Selective Serotonin Reuptake Inhibitors: what are the risks?

The use of antidepressants, especially selective serotonin reuptake inhibitors (SSRIs) has become more and more frequent. Due to the fact that they are relatively safe and effective, their use has expanded from depression to anxiety, obsessive-compulsive disorder, eating disorders and many other psychiatric conditions.

However, as we well know, no treatment is without risks. This has meant that in recent years the side effects of these drugs have begun to receive more attention. Not only have drug manufacturers been instructed to add warnings about the “dangers” involved, but health professionals have also begun to worry more about the side effects associated with the use of SSRIs. Shall we talk a little about these possible effects?

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Physical Symptoms

Some patients using SSRIs can develop insomnia, rashes, headaches, joint and muscle pain, stomach pain, nausea or diarrhea. These problems are usually temporary and mild. However, a potentially serious problem is impaired hemostasis, and clotting may be impaired due to decreased concentration of the neurotransmitter serotonin in platelets.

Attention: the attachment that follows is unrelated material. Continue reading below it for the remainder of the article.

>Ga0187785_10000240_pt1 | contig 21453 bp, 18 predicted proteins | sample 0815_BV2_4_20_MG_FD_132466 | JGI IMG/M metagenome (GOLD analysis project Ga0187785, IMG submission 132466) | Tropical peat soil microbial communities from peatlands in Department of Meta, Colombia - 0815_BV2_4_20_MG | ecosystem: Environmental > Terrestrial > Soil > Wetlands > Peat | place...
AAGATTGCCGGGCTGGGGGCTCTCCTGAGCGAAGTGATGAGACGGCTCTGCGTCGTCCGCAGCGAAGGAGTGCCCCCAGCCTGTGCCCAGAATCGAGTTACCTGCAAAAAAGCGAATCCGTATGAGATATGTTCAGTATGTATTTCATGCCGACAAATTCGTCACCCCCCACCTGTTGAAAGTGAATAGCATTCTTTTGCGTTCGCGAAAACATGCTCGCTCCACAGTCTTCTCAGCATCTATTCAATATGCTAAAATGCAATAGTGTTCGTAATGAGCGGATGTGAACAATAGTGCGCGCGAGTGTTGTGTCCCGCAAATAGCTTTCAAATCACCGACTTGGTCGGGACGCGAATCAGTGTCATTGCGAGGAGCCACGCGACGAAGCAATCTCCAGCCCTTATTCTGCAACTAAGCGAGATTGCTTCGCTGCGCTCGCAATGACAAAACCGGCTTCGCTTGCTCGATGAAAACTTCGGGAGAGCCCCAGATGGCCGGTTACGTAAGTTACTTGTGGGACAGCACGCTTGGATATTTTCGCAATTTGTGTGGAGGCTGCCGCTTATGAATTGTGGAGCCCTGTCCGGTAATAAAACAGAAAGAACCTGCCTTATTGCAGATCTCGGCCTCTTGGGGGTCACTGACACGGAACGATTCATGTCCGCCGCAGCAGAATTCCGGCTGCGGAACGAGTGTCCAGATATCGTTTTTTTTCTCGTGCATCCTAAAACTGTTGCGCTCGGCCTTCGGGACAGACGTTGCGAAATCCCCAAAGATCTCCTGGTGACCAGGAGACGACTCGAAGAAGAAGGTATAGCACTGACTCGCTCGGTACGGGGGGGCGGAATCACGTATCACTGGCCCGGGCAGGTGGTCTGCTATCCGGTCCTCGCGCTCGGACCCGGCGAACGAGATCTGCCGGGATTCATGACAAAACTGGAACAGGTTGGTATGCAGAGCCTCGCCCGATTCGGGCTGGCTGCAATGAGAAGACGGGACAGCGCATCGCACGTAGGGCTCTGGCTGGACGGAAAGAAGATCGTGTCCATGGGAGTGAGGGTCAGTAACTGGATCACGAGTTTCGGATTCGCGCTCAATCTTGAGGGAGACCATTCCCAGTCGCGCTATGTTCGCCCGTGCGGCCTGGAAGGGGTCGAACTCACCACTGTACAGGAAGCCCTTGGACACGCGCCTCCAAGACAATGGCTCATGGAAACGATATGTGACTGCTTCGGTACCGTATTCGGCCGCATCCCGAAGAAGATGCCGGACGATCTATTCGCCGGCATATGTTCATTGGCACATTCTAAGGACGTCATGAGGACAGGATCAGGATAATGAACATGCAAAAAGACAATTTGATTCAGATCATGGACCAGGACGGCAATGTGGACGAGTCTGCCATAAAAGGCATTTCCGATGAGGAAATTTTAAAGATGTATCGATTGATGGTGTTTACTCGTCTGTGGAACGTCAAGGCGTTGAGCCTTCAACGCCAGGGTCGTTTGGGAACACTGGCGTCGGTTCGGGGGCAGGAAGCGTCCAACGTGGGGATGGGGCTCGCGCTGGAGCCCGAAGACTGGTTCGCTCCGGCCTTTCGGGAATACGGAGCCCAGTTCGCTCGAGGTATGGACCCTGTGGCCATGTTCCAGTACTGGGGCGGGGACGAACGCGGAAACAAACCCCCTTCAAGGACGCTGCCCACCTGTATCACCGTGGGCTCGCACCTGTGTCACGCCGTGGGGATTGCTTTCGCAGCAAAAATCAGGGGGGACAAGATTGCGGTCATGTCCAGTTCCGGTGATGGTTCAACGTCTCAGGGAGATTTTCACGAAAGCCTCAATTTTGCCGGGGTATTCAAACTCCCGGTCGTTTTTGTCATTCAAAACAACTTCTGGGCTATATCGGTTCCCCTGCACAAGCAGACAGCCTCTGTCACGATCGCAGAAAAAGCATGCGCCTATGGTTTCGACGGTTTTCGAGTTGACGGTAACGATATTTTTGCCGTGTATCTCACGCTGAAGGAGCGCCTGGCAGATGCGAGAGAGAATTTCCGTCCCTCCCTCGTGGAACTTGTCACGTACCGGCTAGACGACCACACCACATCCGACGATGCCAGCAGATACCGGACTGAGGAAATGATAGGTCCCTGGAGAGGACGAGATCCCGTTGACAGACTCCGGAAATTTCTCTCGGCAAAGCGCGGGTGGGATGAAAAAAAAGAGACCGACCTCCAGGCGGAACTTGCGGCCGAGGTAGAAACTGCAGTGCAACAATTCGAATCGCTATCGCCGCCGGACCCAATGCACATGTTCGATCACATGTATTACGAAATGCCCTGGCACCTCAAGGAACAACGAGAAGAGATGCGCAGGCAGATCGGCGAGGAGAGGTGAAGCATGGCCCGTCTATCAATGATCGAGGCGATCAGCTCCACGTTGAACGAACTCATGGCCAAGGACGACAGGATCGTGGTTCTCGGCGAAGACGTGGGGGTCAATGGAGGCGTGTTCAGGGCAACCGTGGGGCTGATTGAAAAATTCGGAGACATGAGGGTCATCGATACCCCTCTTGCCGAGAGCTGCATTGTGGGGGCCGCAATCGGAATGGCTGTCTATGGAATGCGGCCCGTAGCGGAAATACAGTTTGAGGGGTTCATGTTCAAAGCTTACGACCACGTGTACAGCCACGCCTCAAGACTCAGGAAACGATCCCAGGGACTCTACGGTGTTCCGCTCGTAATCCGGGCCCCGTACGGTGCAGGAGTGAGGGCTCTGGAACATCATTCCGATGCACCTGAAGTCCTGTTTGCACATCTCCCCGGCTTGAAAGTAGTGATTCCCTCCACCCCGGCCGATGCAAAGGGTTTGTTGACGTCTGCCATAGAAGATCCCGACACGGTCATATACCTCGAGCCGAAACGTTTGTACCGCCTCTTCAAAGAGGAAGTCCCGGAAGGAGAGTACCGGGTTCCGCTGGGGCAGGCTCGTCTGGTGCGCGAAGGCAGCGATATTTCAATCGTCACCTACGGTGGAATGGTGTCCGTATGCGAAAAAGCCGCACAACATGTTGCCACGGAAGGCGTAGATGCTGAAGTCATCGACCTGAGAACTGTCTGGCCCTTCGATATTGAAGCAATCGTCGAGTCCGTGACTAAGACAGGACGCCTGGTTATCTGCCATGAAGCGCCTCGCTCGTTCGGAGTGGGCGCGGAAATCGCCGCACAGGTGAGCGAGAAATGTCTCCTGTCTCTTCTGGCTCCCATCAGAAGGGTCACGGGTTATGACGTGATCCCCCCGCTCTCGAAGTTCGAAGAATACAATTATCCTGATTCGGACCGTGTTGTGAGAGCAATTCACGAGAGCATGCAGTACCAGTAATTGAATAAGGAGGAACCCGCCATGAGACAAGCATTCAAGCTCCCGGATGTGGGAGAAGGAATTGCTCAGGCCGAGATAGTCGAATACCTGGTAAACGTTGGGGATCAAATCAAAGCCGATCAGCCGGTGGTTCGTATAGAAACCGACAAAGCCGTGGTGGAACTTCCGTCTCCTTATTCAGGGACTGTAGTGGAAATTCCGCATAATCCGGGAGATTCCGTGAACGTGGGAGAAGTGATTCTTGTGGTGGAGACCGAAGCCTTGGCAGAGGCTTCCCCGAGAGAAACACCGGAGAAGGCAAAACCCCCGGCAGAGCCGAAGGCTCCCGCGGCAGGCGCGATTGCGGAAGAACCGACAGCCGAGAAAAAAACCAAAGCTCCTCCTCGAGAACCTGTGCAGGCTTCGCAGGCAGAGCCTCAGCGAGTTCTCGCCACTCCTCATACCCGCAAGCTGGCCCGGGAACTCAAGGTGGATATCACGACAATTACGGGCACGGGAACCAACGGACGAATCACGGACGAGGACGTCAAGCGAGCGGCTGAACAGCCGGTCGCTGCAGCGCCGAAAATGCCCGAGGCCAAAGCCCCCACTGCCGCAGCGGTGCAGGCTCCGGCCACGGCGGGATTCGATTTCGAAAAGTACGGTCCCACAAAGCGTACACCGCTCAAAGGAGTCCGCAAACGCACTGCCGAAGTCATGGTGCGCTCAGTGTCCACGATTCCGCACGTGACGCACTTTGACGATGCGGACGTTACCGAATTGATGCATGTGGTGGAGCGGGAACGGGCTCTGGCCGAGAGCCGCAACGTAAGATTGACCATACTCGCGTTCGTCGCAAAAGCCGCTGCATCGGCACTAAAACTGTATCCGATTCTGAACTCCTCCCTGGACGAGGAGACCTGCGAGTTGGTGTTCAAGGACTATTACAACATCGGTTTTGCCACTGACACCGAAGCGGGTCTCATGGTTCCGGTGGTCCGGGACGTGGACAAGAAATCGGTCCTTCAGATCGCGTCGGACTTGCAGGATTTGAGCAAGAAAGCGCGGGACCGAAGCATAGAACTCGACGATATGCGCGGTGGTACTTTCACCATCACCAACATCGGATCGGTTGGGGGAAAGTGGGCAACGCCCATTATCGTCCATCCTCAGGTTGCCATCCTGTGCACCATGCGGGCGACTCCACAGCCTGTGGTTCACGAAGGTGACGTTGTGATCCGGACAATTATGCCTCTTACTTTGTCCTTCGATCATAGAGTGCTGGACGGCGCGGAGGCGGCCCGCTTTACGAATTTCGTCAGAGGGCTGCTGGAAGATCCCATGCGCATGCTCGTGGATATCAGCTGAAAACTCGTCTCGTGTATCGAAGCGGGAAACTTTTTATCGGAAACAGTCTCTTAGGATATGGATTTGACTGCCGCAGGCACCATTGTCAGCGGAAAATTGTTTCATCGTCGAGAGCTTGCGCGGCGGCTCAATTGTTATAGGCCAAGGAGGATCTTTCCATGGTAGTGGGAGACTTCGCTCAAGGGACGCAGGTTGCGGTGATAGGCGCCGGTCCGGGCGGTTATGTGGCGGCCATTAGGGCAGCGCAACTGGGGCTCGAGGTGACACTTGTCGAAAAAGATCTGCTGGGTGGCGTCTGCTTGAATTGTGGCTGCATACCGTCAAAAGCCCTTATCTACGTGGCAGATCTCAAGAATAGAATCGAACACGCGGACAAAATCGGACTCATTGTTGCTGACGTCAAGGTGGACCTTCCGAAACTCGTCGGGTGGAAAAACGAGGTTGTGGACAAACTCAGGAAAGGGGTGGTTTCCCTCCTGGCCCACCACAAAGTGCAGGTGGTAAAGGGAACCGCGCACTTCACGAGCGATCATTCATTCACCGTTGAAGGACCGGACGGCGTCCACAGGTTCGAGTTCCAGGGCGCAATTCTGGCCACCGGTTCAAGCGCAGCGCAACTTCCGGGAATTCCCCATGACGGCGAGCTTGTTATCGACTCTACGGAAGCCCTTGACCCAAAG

Therefore, these patients in general have an increased risk of gastric or uterine bleeding, in addition to being more likely to need blood transfusions during or after an eventual surgery. This risk becomes even greater if the patient makes use of other mediations that also make hemostasis difficult, such as NSAIDs. If patients use SSRIs and NSAIDs at the same time, the risk more than doubles! That is, we must keep in mind that the combination of the two drug classes must be carefully considered.

Involuntary Movements

Involuntary movements include tics, muscle spasms, dyskinesia, parkinsonism and akathisia, which can be accompanied by severe anxiety. Although rare, these symptoms are more likely in the elderly and in patients using fluoxetine and citalopram, which have a longer half-life.